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FRIDA / Something's Going On
on February 2, 2000
By the time Frida got around to recording her first English-language solo album in 1982, the public had decided that enough was enough, ABBA-wise. As it turns out, even the band themselves felt that ABBA was running on fumes at this point. Their singles were no longer reaching the UK Top 10 (including, bafflingly, the beautiful 'The Day Before You Came'). It was always going to be difficult to score a hit or earn credibility if your name was attached to ABBA, when the whole world was fawning over Adam & the Ants.... Added to this, 'Something's Going On' was not what the hard-core ABBA fans expected. Crashing drums, crunchy guitar figures, eloquent bitterness and an abandonment of the dance-floor failed to pull in the boys and girls for whom 'Fernando' and 'Super Trouper' were cutting edge.
At the time, Frida was adamant about two things. Firstly, if Phil Collins wouldn't produce, there would be no album. Secondly, there would be no Andersson/Ulvaeus compositions recorded. There was no point, she argued, in doing a solo album if it was to end up sounding like ABBA. The first single, 'I Know There's Something Going On' underlined this. Sounding like a meeting between Pat Benatar and The Cars, it hinted at the style of album to come.
The album opens with a speaker-wrecking volley of snares at the start of 'Tell Me It's Over', a rocker which manages to be gritty, bitter and bouncy all at the same time. Next comes the reggae-style 'I See Red' (a real highlight), a missed single opportunity. A hat-trick of gems is completed in the album's next track, 'I Got Something'. This wasn't commercial enough for single release but just listen to that vocal! Great guitar figures and punchy brass underpin Frida's bravura performance to great effect. The wispy ballad, 'Strangers' is pretty but no big deal and Bryan Ferry's composition 'The Way You Do' is hardly his finest moment. Still, the graceful delicacy of Frida's interpretation of Collins' torch song 'You Know What I Mean' more than compensates.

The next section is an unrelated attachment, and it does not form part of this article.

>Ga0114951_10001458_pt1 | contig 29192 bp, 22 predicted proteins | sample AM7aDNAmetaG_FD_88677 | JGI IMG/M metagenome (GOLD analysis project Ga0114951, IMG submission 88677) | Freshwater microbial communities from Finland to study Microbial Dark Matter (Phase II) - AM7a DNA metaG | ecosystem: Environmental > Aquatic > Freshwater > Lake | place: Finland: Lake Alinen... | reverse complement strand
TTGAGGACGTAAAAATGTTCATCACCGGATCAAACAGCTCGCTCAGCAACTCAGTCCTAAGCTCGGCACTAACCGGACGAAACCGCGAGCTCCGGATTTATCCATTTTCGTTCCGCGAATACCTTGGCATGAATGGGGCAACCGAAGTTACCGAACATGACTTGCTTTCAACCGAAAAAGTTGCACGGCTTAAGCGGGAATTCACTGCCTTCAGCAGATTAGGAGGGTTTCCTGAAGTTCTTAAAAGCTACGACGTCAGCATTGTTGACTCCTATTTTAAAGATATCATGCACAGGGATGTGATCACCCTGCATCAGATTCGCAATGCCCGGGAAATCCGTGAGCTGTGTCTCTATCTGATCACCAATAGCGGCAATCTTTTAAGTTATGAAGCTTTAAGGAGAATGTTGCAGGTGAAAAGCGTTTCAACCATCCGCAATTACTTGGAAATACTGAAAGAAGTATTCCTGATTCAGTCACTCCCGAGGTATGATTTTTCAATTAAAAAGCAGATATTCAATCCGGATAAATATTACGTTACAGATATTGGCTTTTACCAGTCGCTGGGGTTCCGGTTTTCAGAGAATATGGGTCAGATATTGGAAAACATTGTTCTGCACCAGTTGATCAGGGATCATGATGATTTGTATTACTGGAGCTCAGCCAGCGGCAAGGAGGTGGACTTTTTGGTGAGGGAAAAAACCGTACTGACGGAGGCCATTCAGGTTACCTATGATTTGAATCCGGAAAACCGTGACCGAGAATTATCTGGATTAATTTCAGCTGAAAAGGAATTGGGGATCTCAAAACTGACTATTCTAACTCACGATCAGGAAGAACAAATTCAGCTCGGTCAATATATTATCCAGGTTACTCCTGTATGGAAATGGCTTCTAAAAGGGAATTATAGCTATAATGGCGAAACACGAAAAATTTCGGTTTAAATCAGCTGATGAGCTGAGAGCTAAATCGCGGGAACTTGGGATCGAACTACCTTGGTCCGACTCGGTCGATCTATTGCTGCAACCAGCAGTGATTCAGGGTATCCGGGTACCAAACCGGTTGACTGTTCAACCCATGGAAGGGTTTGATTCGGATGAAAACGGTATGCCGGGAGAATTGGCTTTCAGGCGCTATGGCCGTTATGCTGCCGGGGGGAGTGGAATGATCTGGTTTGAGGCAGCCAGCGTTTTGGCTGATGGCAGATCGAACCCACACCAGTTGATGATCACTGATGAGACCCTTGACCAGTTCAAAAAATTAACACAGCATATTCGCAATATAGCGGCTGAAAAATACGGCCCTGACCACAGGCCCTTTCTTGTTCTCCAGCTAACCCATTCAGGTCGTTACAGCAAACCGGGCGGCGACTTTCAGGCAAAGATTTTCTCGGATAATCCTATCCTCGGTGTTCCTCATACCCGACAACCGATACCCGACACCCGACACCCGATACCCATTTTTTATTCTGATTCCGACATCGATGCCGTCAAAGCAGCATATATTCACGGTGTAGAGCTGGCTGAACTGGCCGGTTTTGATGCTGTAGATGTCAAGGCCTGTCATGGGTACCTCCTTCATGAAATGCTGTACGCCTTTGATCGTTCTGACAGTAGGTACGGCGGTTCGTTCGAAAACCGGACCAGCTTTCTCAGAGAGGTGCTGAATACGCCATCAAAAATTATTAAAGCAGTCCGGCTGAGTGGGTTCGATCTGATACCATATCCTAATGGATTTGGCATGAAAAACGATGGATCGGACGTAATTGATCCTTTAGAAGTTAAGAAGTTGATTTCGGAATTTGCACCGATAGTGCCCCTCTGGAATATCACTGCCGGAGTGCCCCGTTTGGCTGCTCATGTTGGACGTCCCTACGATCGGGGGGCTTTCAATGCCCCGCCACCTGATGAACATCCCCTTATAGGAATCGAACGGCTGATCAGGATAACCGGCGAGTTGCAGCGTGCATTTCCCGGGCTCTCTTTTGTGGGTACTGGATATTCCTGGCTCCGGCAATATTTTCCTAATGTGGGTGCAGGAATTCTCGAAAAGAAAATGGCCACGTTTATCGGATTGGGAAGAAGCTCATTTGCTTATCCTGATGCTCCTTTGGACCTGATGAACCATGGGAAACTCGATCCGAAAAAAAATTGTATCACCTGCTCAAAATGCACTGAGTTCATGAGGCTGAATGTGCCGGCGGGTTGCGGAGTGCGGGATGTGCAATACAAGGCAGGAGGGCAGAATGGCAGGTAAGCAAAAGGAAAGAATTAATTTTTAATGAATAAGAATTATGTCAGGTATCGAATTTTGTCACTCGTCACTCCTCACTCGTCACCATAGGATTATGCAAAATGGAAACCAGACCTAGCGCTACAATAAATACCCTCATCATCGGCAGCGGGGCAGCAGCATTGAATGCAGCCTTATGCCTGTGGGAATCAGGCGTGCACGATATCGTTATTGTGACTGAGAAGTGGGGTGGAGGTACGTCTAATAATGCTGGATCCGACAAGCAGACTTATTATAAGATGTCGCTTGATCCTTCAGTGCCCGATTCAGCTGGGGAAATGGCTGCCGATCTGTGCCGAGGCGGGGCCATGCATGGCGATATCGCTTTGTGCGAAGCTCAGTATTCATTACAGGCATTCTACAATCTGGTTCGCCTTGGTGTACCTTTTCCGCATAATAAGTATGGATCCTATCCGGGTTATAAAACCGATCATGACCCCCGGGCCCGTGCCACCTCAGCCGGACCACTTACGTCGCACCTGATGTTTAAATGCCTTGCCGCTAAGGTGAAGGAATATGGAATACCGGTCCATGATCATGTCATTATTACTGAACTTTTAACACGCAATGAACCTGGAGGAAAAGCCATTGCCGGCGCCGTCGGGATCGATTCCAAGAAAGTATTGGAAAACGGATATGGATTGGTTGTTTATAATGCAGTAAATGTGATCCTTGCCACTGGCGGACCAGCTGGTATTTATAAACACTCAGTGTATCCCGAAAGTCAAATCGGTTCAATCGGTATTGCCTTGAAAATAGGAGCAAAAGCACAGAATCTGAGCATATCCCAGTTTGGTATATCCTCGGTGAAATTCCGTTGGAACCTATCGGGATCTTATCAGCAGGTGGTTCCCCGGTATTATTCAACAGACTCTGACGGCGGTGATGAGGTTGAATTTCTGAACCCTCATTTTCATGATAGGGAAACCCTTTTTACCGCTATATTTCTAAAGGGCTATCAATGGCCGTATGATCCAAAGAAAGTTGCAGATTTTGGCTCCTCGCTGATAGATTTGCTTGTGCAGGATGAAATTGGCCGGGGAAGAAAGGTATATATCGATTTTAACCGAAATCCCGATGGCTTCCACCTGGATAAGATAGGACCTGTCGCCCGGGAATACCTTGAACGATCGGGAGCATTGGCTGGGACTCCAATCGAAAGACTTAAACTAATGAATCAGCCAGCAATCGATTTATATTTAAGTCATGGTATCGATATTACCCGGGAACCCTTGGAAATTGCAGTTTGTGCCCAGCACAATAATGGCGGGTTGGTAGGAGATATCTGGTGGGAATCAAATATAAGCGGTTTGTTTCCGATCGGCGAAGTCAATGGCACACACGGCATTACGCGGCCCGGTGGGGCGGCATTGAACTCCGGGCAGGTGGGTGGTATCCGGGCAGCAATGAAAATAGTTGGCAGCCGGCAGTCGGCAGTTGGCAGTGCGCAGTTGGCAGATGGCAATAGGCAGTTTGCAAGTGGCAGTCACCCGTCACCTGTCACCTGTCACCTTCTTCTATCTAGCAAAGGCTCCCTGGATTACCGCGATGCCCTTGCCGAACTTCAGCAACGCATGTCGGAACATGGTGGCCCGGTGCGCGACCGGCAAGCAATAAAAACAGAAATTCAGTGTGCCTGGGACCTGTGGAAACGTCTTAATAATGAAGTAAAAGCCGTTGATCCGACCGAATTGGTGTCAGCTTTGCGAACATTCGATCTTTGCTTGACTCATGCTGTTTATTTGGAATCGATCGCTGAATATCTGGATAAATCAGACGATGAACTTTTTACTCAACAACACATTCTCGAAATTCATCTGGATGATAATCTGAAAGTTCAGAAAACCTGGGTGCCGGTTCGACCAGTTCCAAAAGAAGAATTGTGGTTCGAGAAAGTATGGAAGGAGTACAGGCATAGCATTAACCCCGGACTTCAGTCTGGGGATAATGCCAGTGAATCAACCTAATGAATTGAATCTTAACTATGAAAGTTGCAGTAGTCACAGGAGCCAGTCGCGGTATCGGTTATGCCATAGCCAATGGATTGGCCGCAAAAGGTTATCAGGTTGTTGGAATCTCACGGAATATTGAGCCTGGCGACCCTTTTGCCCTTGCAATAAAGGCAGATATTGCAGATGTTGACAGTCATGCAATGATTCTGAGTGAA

As a set, 'Something's Going On' is cohesive and satisfying. Only one track jars and that is the closer, 'Here We'll Stay', a breezy, lovey-dovey duet with Phil Collins. Tracks 1 through 10 are the REAL album, where Frida works through her post-divorce wounds and agonies. Overall, 'Something's Going On' has worn its age rather better than its successor, 'Shine', its sound being more organic. This is not an album for fans of ABBA's perkier, sweeter hits. It must be seen as a stand-alone item.
Oh, and by the way - comparing this with any of Agnetha Faltskog's solo output is a pointless, subjective exercise that does neither women any favours. They are both great singers in their individual ways. If you like your music with a bit of grit, try this album. If ABBA's ballads and dance tunes are what light your fire, try Agnetha's more light-weight work.